While living without power isn’t fun, it’s doable. When you start coupling that with other issues… well, things start looking a lot bleaker. If that’s not enough, add in all the news reports talking about “You can die from being cold,” or “Thousands of New Yorkers who survived Sandy, and are sticking it out in homes without power now risk freezing to death as temperatures plunge, officials warned” is enough to send one that might not be prepared into a full fledged panic.
With that in mind, let me remind you of the first rule taught to scouts, the military, or those that go to survival school which is, “don’t panic” & mind your attitude. That is what allowed a 12 year old wearing only jeans & a shirt to survive overnight in 31° weather outdoors. Unlike the 12 year old, just remember; you already have a shelter with clothes, blankets & bedding available. If you have kids, by being upbeat & positive – treating it like a camping trip can help bolster everyone spirits & yes even might even make it seem fun to them. So how can one weather the freezing temps without power – well here are some suggestions:
Shrink your shelter:
- Find one room or two to stay in & to keep warm – shut the rest of the doors
- Generally this will be a room towards the center of the house or the main living room
- If possible you want one with the least amount of exterior walls or the more sheltered walls
- Carpet is a great insulator & will always feel warmer than a hard surface
- Grab some mattresses (skip the box springs) & bring them in – not only is this for comfort, but prevents heat from being lost into floor
- Use a “door snake” (rolled up towel / long bean bag about 3” around) to stop drafts from coming in under the doors.
- Cover the windows at night to prevent heat loss
Use alternative heat sources
- Do I really need to say if you have a working fireplace now would be a good time to use it – these worked great for our ancestors
- Ventless fireplaces or space heaters are also a great backup heat source (though they should not be used without a window at least cracked open or when the power is on)
- DO NOT use your gas stove, propane grill, or charcoal grill as the carbon monoxide will kill you quicker than your shivering)
- Lanterns & Candles are great for giving off light & some heat. Just make sure you use your head & keep them away from flammable items (above / around them) and away from areas where they can get bumped & knocked over.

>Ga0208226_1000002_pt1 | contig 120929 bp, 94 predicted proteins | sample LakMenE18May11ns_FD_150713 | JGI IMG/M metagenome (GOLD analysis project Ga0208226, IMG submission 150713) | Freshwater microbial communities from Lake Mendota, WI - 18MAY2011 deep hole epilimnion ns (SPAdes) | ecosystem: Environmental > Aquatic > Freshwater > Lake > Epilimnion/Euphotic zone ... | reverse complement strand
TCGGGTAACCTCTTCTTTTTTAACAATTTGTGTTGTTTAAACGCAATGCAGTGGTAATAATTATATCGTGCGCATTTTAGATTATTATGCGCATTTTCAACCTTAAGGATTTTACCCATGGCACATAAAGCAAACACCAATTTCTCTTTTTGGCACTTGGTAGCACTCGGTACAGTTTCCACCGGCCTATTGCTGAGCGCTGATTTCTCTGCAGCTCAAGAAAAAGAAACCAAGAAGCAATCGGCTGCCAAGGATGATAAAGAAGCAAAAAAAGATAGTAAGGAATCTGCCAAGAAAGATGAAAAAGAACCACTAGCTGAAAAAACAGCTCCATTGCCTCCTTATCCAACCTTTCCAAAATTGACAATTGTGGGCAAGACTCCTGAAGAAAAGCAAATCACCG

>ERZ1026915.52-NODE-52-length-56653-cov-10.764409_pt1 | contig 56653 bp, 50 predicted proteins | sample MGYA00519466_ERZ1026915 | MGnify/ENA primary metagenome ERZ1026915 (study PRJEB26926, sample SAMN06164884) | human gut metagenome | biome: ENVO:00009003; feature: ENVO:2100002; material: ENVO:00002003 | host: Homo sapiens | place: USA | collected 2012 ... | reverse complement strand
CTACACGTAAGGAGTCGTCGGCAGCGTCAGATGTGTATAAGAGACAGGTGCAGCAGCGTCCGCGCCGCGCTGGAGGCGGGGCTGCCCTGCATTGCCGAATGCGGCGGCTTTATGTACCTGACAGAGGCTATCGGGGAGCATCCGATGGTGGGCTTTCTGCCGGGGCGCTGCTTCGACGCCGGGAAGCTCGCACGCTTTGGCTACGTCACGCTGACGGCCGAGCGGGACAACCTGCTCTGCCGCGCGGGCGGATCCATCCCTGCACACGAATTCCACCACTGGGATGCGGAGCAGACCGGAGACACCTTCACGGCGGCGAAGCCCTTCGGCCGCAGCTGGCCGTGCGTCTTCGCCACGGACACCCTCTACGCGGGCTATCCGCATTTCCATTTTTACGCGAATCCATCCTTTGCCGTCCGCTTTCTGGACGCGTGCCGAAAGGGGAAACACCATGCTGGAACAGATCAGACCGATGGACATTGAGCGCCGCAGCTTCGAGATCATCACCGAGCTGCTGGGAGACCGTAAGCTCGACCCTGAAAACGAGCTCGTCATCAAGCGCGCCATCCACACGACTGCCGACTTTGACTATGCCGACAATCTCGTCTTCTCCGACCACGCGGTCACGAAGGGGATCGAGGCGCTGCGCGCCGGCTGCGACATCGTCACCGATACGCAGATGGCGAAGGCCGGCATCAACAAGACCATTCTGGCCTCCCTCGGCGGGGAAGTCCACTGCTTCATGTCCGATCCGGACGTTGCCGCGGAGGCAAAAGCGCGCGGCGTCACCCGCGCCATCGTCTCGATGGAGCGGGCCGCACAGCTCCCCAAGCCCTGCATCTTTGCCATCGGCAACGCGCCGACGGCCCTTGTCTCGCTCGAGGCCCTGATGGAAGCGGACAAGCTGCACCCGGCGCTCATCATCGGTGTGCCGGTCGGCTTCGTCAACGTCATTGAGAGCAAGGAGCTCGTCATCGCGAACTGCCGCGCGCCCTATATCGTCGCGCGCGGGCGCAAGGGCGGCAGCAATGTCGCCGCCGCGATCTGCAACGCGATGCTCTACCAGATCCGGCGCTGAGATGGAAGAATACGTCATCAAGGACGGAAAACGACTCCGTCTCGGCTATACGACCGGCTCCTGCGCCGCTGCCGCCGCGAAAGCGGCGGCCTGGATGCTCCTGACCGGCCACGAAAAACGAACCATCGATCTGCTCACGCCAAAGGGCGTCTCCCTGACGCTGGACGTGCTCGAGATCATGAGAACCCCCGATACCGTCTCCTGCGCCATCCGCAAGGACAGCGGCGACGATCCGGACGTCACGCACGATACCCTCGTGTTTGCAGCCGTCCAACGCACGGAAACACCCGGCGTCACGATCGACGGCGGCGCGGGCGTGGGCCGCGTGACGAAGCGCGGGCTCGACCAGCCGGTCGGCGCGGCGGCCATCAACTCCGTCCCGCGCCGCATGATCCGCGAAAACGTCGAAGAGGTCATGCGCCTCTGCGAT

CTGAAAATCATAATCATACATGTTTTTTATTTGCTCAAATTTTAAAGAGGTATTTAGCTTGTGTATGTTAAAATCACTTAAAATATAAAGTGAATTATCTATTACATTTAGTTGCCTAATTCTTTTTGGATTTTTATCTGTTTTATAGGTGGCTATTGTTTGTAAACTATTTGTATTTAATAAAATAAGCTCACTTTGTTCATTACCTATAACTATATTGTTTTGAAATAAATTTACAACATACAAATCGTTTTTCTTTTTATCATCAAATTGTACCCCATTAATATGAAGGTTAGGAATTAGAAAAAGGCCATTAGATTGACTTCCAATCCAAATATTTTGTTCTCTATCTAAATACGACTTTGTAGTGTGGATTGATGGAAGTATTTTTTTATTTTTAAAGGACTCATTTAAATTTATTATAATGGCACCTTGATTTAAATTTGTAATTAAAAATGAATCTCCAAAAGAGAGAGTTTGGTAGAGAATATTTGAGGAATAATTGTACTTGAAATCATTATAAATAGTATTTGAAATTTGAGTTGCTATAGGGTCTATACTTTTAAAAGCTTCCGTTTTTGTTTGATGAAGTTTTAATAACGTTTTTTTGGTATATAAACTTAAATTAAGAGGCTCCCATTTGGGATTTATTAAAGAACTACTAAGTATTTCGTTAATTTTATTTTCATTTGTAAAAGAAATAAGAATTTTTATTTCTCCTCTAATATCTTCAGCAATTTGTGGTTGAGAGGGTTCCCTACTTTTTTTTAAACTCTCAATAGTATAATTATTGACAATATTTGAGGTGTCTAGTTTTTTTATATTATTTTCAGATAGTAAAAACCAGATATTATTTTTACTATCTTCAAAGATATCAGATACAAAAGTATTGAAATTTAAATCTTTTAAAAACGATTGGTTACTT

- Got a family – Create your own little igloo or tent with blankets for the sleeping area
- If you do have a tent you use for camping set it up
- Drape some extra blankets (or better yet some space blankets) over the dining room table (assuming it is big enough) or stretch them over some couches
- Break out the blankets, sleeping bags & pillows
- A sleeping bag is best due to its layers surrounding you, but the same can be accomplished with blankets, quilts, comforters
- Lay them out flat during the day allowing for any sweat, etc… to dry out
- Don’t sleep in your clothes – long johns are fine. One trick I used to do when camping was to grab the next days, roll them up & place them in the sleeping bag so they were warm the next morning
Eating & Drinking:
While you may not feel thirsty, the cool dry air is stealing moisture from you so make sure you drink water throughout the day. Our bodies are a great machine, but without fuel it can’t regulate our temperature as well so it is important to also remember to eat. One hot meal a day is a great way to rejuvenate the spirit & help keep you warm so you might try cooking outdoors on the grill or inside on the fireplace.
- Turn the water off at the main & drain the lines into some one gallon jugs (leave a faucet or two open)
- For drinking water – place the jugs in the refrigerator or freezer which will help prevent them from freezing
- For those looking at multiple days below freezing with no power you should also winterize your home like a vacation home – drain the water heater, flush the toilets & add some special antifreeze to it (outhouse anyone?)
Refrigerated & Frozen Food:
For those impacted by an ice storm, many consider placing the food outside to help it keep – please don’t as you don’t know what is in the snow & you have to be careful about the sun shining on it. A better trick is to freeze some water bottles overnight & using those to help keep the food at or below temperature.
Dress for success:
Just like one dressing to work outside, dress in layers & try to stay busy. The more you move the warmer you will be. One item though is try not to exert yourself so much that you start sweating. If you will be working that hard, take off a layer or two to help prevent that. Chemical packs & hand warmers also are great ways to help keep you warm, just make sure you read the directions.
While I did mention candles & lanterns above, LED lights are great as they last a long time, don’t use batteries up at a tremendous clip & won’t start a fire. If you want to light up a large area take a headlamp style one & strap it on a jug of water. The water scatters the light & helps light up a larger area as compared to just the beam. (Interesting video on how this works from the Philippines)